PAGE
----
North, Central or South Jersey — How you know where you live
It seems to be the question without an answer. Do we live in North Jersey or South Jersey? Or do we live in Central Jersey? The debate surfaced again last week when new Governor of the Garden State Phil Murphy said there absolutely is a "Central Jersey."
The first and most common line of division used for our state is Route 195. If you live north of Route 195, you live in North Jersey. Below Route 195 is South Jersey territory. But that just had to be too easy. That's when the fuzzy realm of "Central Jersey" comes into play.
Now keep in mind that I was born and raised in Toms River, where this argument is prevalent.
A lot of your definition of where we live depends on where you were raised and where your family comes from. Many of us (my family included) migrated down the shore from a land where anything south of Route 130 on the Garden State Parkway is "South Jersey." But lets put the geography aside for a moment and talk about other aspects that make North Jersey and South Jersey different.
Ice Cream Toppings
It may sound crazy, but what you put on top of your ice cream may determine whether you live in the North or the South. Until I worked in true South Jersey, a "jimmie" was a guy I knew from down the street, not an ice cream topping. I have sprinkles on my ice cream. Does that mean I'm from North Jersey?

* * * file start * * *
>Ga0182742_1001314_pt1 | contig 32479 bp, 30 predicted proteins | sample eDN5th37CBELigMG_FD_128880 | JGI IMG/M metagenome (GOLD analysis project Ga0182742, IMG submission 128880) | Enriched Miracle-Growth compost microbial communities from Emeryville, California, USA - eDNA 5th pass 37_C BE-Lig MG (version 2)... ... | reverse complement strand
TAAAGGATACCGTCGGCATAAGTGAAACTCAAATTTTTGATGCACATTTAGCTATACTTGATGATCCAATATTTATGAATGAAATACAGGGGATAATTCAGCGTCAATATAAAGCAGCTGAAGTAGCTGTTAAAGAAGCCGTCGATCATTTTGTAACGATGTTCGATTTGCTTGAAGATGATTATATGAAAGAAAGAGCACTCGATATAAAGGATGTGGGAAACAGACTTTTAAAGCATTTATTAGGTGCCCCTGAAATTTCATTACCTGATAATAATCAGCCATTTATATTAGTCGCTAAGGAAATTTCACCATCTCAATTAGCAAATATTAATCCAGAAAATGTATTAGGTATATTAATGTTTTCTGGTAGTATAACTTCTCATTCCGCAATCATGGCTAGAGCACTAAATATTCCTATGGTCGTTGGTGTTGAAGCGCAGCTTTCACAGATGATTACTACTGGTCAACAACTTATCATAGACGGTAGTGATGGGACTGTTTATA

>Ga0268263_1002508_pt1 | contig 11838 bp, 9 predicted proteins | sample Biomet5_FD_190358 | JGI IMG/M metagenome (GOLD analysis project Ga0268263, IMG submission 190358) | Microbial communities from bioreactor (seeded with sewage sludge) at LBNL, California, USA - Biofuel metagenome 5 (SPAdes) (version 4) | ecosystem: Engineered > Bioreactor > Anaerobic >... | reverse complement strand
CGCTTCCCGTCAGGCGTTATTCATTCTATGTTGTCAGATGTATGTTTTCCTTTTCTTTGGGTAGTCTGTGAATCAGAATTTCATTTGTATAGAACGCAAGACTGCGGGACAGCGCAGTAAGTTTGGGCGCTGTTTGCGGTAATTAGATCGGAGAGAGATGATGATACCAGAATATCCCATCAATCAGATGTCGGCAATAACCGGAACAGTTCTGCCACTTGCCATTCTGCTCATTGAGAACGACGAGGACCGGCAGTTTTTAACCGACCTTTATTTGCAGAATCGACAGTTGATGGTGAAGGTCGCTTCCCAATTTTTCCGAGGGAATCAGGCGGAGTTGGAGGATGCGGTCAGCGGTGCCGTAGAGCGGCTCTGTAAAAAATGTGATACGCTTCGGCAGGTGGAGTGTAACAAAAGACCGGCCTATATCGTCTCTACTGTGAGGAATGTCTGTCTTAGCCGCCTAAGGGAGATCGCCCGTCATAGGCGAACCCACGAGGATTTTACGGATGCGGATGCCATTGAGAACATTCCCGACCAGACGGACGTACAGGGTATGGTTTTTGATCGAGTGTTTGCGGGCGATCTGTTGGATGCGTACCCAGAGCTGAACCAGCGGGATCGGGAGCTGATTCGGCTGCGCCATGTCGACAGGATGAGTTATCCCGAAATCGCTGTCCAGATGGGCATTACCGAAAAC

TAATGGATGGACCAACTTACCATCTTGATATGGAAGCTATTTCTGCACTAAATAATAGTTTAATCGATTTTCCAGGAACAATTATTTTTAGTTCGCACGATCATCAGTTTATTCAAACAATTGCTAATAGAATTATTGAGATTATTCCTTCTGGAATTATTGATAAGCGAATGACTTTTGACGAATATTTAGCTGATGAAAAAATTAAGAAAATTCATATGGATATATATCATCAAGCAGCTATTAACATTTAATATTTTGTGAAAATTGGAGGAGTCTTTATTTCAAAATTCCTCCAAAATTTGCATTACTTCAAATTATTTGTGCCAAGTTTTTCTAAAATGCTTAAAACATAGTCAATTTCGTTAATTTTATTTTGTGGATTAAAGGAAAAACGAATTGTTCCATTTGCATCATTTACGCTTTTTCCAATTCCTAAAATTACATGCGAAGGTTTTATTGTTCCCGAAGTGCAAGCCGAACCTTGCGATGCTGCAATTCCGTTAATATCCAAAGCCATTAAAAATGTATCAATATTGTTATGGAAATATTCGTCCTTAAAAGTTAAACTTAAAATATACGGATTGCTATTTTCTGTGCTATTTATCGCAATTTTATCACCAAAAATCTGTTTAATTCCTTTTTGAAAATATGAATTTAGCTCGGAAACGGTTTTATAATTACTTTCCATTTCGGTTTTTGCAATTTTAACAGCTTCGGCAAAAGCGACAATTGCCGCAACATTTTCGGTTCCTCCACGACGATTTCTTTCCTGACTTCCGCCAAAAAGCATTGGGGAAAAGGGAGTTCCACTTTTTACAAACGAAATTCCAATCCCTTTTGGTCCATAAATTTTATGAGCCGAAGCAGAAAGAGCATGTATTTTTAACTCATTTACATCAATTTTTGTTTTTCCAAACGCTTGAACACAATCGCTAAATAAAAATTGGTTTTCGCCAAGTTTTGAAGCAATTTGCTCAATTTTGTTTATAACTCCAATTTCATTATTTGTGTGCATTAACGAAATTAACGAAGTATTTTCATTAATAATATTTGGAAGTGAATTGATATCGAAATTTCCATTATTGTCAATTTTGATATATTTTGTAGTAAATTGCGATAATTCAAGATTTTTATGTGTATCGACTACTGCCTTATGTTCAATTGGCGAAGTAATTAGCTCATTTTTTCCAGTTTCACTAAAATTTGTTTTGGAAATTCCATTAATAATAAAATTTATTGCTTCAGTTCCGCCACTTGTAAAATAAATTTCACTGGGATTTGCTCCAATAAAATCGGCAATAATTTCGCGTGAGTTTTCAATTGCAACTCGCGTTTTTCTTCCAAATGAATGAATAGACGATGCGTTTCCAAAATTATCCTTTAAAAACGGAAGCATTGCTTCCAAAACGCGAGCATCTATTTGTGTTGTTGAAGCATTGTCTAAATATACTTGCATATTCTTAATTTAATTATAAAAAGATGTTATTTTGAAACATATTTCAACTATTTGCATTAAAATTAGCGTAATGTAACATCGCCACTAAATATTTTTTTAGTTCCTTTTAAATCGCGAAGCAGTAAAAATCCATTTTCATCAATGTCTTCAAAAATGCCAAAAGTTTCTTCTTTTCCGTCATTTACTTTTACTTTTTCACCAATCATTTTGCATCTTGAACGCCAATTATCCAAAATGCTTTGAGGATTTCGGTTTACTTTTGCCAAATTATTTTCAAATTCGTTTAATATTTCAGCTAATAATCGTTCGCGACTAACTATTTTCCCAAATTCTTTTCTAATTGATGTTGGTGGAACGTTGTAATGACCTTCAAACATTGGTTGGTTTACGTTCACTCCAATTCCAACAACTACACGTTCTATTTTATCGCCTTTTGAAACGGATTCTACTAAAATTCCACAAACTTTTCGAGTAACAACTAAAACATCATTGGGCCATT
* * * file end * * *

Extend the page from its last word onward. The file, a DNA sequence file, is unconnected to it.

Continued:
This is a crucial factor. When you order a sandwich to go, what do you call it?
It has always been a sub for me. But in the never-ending quest to figure out where we live here is some more evidence. Sub = North, Hoagie = South.
Wawa (the greatest invention known to man) is primarily a South Jersey store — even though they're creeping north. Disagree? What do they call their sandwiches? That's right, hoagies. By default making them a "sign of South Jersey." A sign you can't miss by the way, because there's a Wawa every 5 minutes at the Jersey Shore (not that I'm saying that's a bad thing). Even though there have been more and more Quick Cheks popping up south, they are more prominent in Central and North Jersey.
Watch this guy (who is from what he calls Central Jersey) do the different accents and about 33 others. The Jersey ones are in the beginning. Do either of these sound like you?
There are tons of other comparisons, like benny's vs shoobies, etc., etc.. But I absolutely think there are three sections of New Jersey. North, Central and South.
More from New Jersey 101.5: